We've documented 16 accessibility features for Brunch Club, including Low Pressure, No Quick Reactions, Select Difficulty, No Holds and Play Without Hearing. Its accessibility is strongest in Controls and Getting Started but it also has features in Visual, Audio and Difficulty to reduce unintended barriers.
This report is created with input from accessibility experts and the player community to help people find games that have the accessibility features they require. Once you have found potential games on the database, there are excellent specialist accessibility sites that offer in-depth reviews to guide your purchasing decisions.
We've documented 4 accessibility features for Controls in Brunch Club which deal with how you control the game, different options for alternative inputs and whether you can remap these settings to suit your needs.
Can play with the following:
1 Button & Single Stick: Can play with button and stick.
Can customise the controls for the game as follows:
Select Preset Controller Mappings: You can select preset button layouts from options provided by the developer.
Specific button operation required to play
Holding Down Buttons Optional: Holding down buttons for prolonged periods (a second or more) is not required or can be switched to toggling the action on and off. This is in addition to the movement stick/button which is not considered a hold for this purpose.
Vibration Optional: Controller vibration not used in the game or you can disable it.
If you want to play Brunch Club, but it doesn't offer the Controls accessibility features you require, these similar games extend the Controls accessibility:
We've documented 1 accessibility feature for Difficulty in Brunch Club which deals with how you can adjust the challenge of play, and whether this is locked once chosen or can be adjusted as you play.
Select Difficulty: Select the level of difficulty from a range of presets. This not only offers a way to adjust the challenge of a game but enables you to do so without dealing with individual criteria.
If you want to play Brunch Club, but it doesn't offer the Difficulty accessibility features you require, these similar games extend the Difficulty accessibility:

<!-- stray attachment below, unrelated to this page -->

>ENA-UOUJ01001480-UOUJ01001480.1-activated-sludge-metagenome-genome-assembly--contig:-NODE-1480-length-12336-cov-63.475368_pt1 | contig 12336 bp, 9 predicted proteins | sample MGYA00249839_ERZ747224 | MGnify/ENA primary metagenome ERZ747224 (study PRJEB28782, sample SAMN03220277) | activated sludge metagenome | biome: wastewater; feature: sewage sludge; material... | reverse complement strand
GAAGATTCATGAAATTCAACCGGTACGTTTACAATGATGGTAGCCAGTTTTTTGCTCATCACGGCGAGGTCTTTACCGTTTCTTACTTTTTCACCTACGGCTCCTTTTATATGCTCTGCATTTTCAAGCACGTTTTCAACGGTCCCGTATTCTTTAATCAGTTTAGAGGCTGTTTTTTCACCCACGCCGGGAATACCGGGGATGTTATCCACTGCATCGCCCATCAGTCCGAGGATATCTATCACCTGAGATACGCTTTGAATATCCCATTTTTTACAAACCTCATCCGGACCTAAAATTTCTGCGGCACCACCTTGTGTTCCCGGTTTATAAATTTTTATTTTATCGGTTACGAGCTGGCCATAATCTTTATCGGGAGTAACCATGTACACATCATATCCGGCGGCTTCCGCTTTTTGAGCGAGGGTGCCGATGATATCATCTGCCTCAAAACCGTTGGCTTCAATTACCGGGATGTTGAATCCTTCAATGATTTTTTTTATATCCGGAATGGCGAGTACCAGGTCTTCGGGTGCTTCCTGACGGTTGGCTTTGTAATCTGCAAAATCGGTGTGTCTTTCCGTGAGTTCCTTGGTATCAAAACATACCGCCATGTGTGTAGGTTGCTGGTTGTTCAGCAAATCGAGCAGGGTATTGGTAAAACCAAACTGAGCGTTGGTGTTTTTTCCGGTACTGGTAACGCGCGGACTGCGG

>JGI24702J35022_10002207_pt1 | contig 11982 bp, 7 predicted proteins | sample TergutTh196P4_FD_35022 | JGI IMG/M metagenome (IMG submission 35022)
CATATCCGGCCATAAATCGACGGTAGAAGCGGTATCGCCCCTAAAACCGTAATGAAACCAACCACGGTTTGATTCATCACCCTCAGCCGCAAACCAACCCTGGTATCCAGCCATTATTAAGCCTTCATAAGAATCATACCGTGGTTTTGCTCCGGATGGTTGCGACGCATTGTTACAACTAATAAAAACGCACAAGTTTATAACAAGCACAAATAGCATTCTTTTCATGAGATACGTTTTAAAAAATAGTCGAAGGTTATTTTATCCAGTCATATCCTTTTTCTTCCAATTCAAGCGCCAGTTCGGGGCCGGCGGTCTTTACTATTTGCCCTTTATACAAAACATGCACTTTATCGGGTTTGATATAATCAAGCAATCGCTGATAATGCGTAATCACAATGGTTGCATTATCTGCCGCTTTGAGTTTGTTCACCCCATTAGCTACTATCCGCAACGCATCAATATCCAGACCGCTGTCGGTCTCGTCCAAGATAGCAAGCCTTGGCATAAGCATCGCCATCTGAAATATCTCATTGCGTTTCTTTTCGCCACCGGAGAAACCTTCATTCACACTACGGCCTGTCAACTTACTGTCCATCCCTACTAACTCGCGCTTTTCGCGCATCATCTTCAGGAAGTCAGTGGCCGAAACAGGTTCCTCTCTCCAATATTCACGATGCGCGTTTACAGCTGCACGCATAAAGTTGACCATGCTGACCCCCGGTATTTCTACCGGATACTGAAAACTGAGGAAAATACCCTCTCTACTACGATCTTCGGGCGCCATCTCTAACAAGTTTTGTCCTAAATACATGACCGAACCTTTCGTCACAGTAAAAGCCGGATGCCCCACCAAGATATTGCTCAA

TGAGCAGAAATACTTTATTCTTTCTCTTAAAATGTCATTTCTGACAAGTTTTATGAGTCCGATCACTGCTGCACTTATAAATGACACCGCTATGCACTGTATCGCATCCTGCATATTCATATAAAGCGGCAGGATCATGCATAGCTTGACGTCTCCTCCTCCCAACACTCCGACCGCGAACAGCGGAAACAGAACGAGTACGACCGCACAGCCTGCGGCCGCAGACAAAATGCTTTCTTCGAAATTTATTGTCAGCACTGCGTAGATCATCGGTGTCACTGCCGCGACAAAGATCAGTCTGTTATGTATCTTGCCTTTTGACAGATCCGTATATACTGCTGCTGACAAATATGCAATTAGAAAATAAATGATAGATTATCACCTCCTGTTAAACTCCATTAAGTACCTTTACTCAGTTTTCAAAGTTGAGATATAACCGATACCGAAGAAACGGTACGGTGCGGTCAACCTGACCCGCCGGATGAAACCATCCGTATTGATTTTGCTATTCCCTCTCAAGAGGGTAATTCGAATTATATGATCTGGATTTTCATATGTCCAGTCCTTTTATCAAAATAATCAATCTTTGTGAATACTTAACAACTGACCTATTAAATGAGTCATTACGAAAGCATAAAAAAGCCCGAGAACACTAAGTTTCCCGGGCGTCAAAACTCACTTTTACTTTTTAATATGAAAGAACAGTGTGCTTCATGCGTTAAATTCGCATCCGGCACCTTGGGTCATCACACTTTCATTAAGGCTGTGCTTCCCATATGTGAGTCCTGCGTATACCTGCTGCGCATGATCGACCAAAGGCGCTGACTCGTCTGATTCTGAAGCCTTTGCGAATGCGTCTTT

We've documented 4 accessibility features for Getting Started in Brunch Club which deal with what support is offered to get started with the game. This includes customising the experience when you first open the game via any onboarding processes it provides as well as tutorials and other assistance when you first start playing.
These features aid your play of the game in terms of cognitive load on learning controls, dealing with pressure and coping with the environment and challenges.
Practice Area: You can practice freely without opponents or time pressures. This can be a specific practice option, or the ability to play levels with the easiest opponents to improve understanding and skill.
View Control Mapping: You can view a map of controls during play. This clearly displays the mappings of actions to buttons/keys/mouse/keyboard without having to leave the game. This includes games that always display buttons to press during play.
Reaction-Time Not Critical: Individual game actions don’t need quick reactions, or there are settings to lower the requirement for quick reactions. This means you don't need to quickly press a button in response to an on-screen prompt, target a fast-moving target or skillfully complete a scenario against the clock.
Low Pressure: Game tasks aren't time-limited or there's a low-pressure mode. This avoids the pressure of being put on the clock for overarching missions, or failing tasks because you didn't reach a destination in time.